“When the child is of a certain age his father takes him to the forest where he has to sit blindfolded overnight. He shouldn’t take off the blindfold but sit there, in the darkness, hearing all the noises of the night … animals howling, the rustling of the trees and so on, and conquer his fears.

“The next morning, at sunrise, he takes off his blindfold and looks around him only to find that his father had been sitting with him all night, protecting him from danger. He shouldn’t tell what happened to anyone else, so others may experience the love of their fathers too.

“You are now blindfolded and confused. But God your Father in Heaven is right beside you, protecting you at all times. Because He loves you, more than any earthly father can love his children.”

The young man smiled and wiped his eye with the back of his hand.

“OK … I think you’re already on the first steps towards recovery … I suggest you pray time and again … especially when you feel doubts coming on … recite the Rosary … have you got one?”

The man nodded.

“Our Lady will always protect you if you ask her. Don’t be afraid to tell her how you feel.”

As the man left the Sacristy much relieved than when he first came in Father Ignatius added, “and whilst you’re praying, don’t forget to say one for me!”

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Thursday, 2 June 2016

Love Thy Neighbour

“Jesus answered, ‘Love the Lord your God with all your heart, with all your soul, and with all your mind.’ This is the greatest and most important commandment. The second most important commandment is like it: ‘Love your neighbor as you love yourself.’ ”

Father Ignatius stopped reading from the Gospel of St Matthew Chapter 22 and looked up at the congregation sitting there.

“And that’s where the problem lies,” he said, “love your neighbor as you love yourself.

“It’s almost too difficult for some people; and do you know why?

“It’s because too many people just do not love themselves.

“Yes … that’s right … they don’t really love themselves.

“They find faults with themselves and see no reason to like or love who they are. Many have a problem with their self-image or about their character in some way.

“They think they don’t look pretty enough for today’s society.

“And it is not just our physical appearance that some of us find cause to dislike; the shape of our nose, or our ears or whatever else we think is wrong.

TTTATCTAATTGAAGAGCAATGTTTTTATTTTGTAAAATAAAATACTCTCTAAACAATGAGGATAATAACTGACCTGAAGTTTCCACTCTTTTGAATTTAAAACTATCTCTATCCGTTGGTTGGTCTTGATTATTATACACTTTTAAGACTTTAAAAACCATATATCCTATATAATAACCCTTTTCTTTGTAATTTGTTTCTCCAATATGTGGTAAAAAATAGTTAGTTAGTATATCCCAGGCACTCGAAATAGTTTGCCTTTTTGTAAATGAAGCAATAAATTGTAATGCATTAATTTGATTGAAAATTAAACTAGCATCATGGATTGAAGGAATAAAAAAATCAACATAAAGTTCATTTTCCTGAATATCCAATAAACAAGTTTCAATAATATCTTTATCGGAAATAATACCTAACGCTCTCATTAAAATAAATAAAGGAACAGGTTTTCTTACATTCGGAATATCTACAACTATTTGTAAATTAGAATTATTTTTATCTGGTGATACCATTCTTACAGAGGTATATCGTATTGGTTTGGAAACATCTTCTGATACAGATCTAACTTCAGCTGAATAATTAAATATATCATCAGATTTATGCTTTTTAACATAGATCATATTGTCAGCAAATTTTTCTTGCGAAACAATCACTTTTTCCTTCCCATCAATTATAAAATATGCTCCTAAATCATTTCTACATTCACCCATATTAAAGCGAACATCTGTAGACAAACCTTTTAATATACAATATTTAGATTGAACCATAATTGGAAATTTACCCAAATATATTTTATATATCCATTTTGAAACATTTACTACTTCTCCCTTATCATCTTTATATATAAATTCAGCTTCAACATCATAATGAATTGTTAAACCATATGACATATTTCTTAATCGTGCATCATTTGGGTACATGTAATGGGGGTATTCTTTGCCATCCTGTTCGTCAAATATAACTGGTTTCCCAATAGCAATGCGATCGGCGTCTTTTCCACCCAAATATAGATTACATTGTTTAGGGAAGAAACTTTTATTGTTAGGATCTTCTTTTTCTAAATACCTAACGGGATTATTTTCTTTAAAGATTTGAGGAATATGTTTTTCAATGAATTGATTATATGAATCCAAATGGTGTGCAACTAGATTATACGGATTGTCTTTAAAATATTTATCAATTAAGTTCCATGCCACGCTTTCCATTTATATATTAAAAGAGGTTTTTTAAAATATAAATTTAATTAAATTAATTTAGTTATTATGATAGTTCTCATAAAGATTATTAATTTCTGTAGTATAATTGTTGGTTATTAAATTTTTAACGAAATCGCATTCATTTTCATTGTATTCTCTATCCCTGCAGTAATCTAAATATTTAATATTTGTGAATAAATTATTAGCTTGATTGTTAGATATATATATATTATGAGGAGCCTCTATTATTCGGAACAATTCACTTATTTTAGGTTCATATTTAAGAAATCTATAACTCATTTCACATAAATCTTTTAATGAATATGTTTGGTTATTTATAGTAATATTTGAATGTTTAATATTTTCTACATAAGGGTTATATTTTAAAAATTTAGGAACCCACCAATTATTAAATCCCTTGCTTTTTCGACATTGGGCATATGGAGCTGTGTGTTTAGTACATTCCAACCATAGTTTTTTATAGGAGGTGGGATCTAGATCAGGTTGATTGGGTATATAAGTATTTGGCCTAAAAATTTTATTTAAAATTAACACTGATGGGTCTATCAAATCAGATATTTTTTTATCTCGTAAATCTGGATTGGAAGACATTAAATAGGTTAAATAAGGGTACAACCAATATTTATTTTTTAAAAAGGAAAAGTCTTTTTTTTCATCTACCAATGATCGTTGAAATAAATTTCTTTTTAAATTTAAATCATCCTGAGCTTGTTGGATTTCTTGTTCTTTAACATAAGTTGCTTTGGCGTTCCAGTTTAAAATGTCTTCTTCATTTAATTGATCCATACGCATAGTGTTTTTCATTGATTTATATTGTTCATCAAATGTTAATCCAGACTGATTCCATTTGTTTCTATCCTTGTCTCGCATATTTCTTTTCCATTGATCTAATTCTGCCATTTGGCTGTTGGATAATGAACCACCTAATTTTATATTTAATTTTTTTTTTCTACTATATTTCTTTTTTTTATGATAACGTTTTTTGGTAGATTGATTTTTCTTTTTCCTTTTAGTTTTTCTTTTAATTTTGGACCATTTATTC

“Some people don’t love themselves because they feel inadequate in some way or other. They feel they’re too shy perhaps, or not bright or clever enough like their friends, or not successful as others at work or in business.

“Many people sadly conjure up any reason they can think of which erodes their self-confidence, their self-esteem, and leads them not to like or love themselves.

“When Jesus said ‘as you love yourself’; He did not mean we should all have a Narcissus complex and be totally self-centered and self-obsessed.

“He was teaching us to appreciate who we really are. Not the outer part of ourselves, the visible body which we may find fault with, but our inner self. Our very soul!”

Father Ignatius paused for a while.

“We are the Creation of God. Each one of us different and unique. Each one of us beautiful in our own way and worthy of love,” he continued with a smile, “God does not make mistakes. There are no rejects off His production line …

“Every one of His Creations is different, unique, and perfect in every way. And certainly worthy of love.

“And with your help, I will prove it to you.”

He looked up at the congregation in anticipation. They were intrigued and he definitely had their full attention.

“I want you to promise me you’ll do as I ask … will you do that?”

They nodded and some said yes and agreed.

“When you get home after Mass I want each one of you to take a piece of paper and write down two or three things about yourself which you like.

“It could be anything. Your ability to play the piano perhaps, or the fact that you’re a hard worker, or maybe you’re a good cook, or you are good at drawing, painting or writing.

“Or it could be that you sing so well that the neighbors have broken all your windows to hear you better!”

They laughed.

“And when you’ve written down your list of two or three items, I want you to consider them as gifts from the Good Lord especially for you.

“Whatever is good about or within you is from His making, and not from your own efforts. He gave you the ability to sing, dance, and play music or whatever else you are or can do. These are gifts He gave you when He made you as a baby all those years ago.

“And as you learn to thank God for these gifts, as you begin to appreciate these gifts from Our Lord, especially and uniquely for you; then slowly and in time you’ll learn to appreciate yourselves.

“You’ll start to like yourselves as you really are; a gift from God.

“Whoever you are today is a gift from God. Whatever you do with your lives is your gift back to God.

“And as you learn to love yourselves a little better, then will you be able to appreciate and love your neighbors as Jesus commanded.”

Other Father Ignatius stories HERE